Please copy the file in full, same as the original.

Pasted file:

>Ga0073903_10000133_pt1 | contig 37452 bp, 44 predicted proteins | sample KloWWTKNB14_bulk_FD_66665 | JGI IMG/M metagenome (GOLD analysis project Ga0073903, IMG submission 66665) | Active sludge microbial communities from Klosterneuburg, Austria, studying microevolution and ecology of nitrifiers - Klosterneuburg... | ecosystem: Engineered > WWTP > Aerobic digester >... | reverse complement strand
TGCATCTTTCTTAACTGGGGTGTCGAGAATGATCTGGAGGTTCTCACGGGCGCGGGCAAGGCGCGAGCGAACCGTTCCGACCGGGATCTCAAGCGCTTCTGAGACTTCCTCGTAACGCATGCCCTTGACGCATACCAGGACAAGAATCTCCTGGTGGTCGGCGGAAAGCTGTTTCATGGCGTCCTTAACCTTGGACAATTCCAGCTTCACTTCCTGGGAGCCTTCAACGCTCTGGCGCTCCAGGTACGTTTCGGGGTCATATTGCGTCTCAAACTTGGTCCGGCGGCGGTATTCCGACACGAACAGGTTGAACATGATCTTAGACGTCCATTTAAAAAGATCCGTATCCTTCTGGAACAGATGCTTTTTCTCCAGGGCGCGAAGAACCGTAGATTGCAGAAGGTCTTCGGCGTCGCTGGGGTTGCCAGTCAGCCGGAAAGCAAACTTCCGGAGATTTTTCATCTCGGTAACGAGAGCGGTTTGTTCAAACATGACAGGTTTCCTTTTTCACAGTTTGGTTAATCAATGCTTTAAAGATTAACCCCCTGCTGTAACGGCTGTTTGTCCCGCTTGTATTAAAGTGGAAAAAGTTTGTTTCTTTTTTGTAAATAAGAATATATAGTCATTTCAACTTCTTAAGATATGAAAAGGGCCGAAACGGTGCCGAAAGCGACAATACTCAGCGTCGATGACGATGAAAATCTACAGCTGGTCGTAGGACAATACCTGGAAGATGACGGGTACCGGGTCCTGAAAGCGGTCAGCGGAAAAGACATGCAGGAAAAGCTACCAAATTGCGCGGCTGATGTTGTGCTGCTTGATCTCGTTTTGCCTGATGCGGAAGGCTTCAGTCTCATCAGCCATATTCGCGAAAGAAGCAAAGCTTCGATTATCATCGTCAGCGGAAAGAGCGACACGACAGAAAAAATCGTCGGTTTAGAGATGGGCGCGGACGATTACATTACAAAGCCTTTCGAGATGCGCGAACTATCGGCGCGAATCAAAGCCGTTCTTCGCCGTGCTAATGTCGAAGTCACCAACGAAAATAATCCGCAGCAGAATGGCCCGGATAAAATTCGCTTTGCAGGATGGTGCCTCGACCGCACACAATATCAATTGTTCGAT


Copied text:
>Ga0073903_10000133_pt1 | contig 37452 bp, 44 predicted proteins | sample KloWWTKNB14_bulk_FD_66665 | JGI IMG/M metagenome (GOLD analysis project Ga0073903, IMG submission 66665) | Active sludge microbial communities from Klosterneuburg, Austria, studying microevolution and ecology of nitrifiers - Klosterneuburg... | ecosystem: Engineered > WWTP > Aerobic digester >... | reverse complement strand
TGCATCTTTCTTAACTGGGGTGTCGAGAATGATCTGGAGGTTCTCACGGGCGCGGGCAAGGCGCGAGCGAACCGTTCCGACCGGGATCTCAAGCGCTTCTGAGACTTCCTCGTAACGCATGCCCTTGACGCATACCAGGACAAGAATCTCCTGGTGGTCGGCGGAAAGCTGTTTCATGGCGTCCTTAACCTTGGACAATTCCAGCTTCACTTCCTGGGAGCCTTCAACGCTCTGGCGCTCCAGGTACGTTTCGGGGTCATATTGCGTCTCAAACTTGGTCCGGCGGCGGTATTCCGACACGAACAGGTTGAACATGATCTTAGACGTCCATTTAAAAAGATCCGTATCCTTCTGGAACAGATGCTTTTTCTCCAGGGCGCGAAGAACCGTAGATTGCAGAAGGTCTTCGGCGTCGCTGGGGTTGCCAGTCAGCCGGAAAGCAAACTTCCGGAGATTTTTCATCTCGGTAACGAGAGCGGTTTGTTCAAACATGACAGGTTTCCTTTTTCACAGTTTGGTTAATCAATGCTTTAAAGATTAACCCCCTGCTGTAACGGCTGTTTGTCCCGCTTGTATTAAAGTGGAAAAAGTTTGTTTCTTTTTTGTAAATAAGAATATATAGTCATTTCAACTTCTTAAGATATGAAAAGGGCCGAAACGGTGCCGAAAGCGACAATACTCAGCGTCGATGACGATGAAAATCTACAGCTGGTCGTAGGACAATACCTGGAAGATGACGGGTACCGGGTCCTGAAAGCGGTCAGCGGAAAAGACATGCAGGAAAAGCTACCAAATTGCGCGGCTGATGTTGTGCTGCTTGATCTCGTTTTGCCTGATGCGGAAGGCTTCAGTCTCATCAGCCATATTCGCGAAAGAAGCAAAGCTTCGATTATCATCGTCAGCGGAAAGAGCGACACGACAGAAAAAATCGTCGGTTTAGAGATGGGCGCGGACGATTACATTACAAAGCCTTTCGAGATGCGCGAACTATCGGCGCGAATCAAAGCCGTTCTTCGCCGTGCTAATGTCGAAGTCACCAACGAAAATAATCCGCAGCAGAATGGCCCGGATAAAATTCGCTTTGCAGGATGGTGCCTCGACCGCACACAATATCAATTGTTCGAT